Online tuition can support disadvantaged pupils to learn remotely, new study reveals.
Delivering online tuition can be an effective way to support the learning of disadvantaged pupils during partial school closures – if supportive measures are in place – according to a new report published today by the Education Endowment Foundation (EEF)
The report, produced by the National Centre for Social Research (NatCen), evaluates the reach of the National Online Tutoring Pilot, commissioned by the EEF in partnership with the Sutton Trust, Impetus and Nesta, to support disadvantaged pupils’ learning during and after partial school closures in the first national lockdown. Its aim was to test the feasibility and promise of online tutoring to support learning while pupils, in particular those from low-income backgrounds, were unable to access school in the normal way. It was the first study to look solely at online delivery in England.
The pilot was delivered from June to October 2020 by four organisations with experience of tutoring children from disadvantaged backgrounds: Action Tutoring, MyTutor, The Access Project and Tutor Trust. In total, the pilot reached 1,425 learners in 65 schools, with 9,800 tuition sessions delivered. The vast majority of students were studying for their GCSEs in Years 10 and 11 (ages 14 – 16). Most students received weekly one-to-one sessions on maths, English or science. The majority of students receiving tuition were eligible for pupil premium funding.
The independent evaluation by NatCen lists five key conclusions:
- Delivering online tuition during the period of partial school closures was feasible, with high reach in the circumstances.
- Access to equipment and reliable internet connections were key barriers to participation, particularly for home-based learners, despite the best efforts of schools. Almost half (48%) of schools reported lack of equipment as a challenge.
- Pupils enjoyed the tuition and there were perceived benefits for learning, with improvements in learners’ confidence, engagement with education and preparedness for the new school year reported. The overwhelming majority (87%) of learners said that, if they had the opportunity, they would like to carry on with their tutoring. Three-quarters (76%) said they enjoyed learning more than they did before.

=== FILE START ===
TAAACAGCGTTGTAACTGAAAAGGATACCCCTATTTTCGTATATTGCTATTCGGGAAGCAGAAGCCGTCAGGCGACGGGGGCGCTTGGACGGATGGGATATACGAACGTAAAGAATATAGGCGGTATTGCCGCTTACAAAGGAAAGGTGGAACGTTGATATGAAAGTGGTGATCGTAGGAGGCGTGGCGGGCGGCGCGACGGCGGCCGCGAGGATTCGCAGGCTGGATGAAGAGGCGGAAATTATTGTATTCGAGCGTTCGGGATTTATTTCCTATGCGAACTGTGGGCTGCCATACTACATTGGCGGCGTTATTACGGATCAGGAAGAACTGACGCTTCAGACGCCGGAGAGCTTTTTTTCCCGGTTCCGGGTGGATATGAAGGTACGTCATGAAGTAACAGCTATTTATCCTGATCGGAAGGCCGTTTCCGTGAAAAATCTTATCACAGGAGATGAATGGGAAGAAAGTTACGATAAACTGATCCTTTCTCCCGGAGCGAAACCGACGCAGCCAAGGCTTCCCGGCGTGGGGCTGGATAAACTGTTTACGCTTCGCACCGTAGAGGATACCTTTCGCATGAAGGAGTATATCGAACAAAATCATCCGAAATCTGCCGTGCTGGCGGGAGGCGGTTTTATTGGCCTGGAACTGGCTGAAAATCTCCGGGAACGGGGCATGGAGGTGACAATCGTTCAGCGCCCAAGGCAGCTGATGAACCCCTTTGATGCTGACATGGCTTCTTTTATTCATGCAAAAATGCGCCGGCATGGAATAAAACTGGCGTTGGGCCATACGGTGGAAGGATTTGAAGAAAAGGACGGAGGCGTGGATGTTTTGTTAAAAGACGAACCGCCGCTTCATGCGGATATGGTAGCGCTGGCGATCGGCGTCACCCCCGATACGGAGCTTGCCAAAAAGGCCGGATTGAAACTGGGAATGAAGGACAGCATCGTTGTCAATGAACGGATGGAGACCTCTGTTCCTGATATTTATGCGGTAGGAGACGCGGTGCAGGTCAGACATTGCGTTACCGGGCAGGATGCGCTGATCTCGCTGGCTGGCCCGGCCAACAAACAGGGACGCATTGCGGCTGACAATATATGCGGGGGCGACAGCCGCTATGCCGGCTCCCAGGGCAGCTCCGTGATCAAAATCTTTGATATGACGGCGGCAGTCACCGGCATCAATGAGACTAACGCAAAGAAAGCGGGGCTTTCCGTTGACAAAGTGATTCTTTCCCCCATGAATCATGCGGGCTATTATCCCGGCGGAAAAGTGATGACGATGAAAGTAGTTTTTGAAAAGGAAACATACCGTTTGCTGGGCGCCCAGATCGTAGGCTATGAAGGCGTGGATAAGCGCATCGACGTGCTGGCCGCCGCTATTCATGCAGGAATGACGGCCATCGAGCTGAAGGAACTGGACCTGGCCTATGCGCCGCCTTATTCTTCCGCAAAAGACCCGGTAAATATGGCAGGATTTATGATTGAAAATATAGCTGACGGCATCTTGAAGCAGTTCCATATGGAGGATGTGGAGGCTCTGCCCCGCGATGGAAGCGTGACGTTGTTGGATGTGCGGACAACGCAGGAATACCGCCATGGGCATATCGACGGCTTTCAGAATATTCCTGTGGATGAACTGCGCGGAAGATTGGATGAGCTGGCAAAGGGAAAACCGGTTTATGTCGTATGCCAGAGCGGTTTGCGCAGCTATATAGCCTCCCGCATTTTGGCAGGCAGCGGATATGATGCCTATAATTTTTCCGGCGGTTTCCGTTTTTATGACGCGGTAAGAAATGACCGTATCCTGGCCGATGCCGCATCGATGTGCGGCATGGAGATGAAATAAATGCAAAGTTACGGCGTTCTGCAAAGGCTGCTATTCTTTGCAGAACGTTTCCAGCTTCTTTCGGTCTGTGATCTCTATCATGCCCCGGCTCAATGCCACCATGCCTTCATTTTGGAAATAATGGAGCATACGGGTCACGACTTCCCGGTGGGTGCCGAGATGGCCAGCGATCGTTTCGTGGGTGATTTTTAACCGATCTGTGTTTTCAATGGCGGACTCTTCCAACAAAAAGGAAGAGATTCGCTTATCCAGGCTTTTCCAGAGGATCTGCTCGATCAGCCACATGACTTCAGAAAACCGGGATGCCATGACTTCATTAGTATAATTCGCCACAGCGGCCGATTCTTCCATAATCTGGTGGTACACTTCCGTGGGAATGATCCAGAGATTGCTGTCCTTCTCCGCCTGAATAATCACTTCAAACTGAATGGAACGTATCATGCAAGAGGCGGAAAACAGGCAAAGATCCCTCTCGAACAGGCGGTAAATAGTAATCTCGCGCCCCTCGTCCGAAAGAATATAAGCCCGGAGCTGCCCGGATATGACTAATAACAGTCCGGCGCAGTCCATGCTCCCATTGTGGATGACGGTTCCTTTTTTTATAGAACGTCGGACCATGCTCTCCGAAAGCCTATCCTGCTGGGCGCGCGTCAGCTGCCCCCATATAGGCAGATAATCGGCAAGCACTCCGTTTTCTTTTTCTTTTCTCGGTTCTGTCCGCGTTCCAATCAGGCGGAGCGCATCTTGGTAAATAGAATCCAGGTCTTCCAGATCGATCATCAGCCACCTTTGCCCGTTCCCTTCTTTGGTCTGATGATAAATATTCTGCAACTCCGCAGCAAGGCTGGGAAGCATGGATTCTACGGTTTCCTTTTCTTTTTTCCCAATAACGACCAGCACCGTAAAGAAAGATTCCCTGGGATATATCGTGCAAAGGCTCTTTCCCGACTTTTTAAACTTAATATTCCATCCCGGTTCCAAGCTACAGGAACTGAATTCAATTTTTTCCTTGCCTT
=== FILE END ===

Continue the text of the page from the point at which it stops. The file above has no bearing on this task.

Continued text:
- Investing time in building effective relationships between schools and families were crucial in supporting take-up and engagement.
- Face-to-face tuition is preferred by both tutors and learners to online tuition.
The EEF is delivering the National Tutoring Programme (NTP) Tuition Partners pillar, which offers subsidised face-to-face and online tutoring to schools from an approved list of 33 Tuition Partners. While there are some key differences between this pilot and the NTP model, notably that some of the tutoring in the online pilot was delivered in the summer holidays rather than in term time, today’s findings provide valuable insight into the benefits and barriers to online delivery
Since its launch in November 2020, the NTP has been clear that tutoring – whether online or face-to-face – should take place in school wherever possible, to minimise the barriers highlighted by today’s report. However, with schools currently closed to most pupils, almost all Tuition Partners are offering online at-home tuition to ensure that pupils can still benefit in this period of disrupted learning. The NTP is working with Tuition Partners to ensure as many pupils as possible can benefit from tutoring through the NTP in this period of closures.
The pilot was co-funded by the EEF, alongside Wellcome Trust, Paul Hamlyn Foundation, the Hg Foundation, Porticus UK, the Dulverton Trust, the Inflexion Foundation and other funders.
Sir Peter Lampl founder and chairman of the Sutton Trust and chairman of the Education Endowment Foundation, said:
Professor Becky Francis, CEO of the Education Endowment Foundation, said:
Rebekah Wilson, Deputy Headteacher at Shakespeare Primary School in Leeds, said:
Sarah, an Action Tutoring tutor in London, said: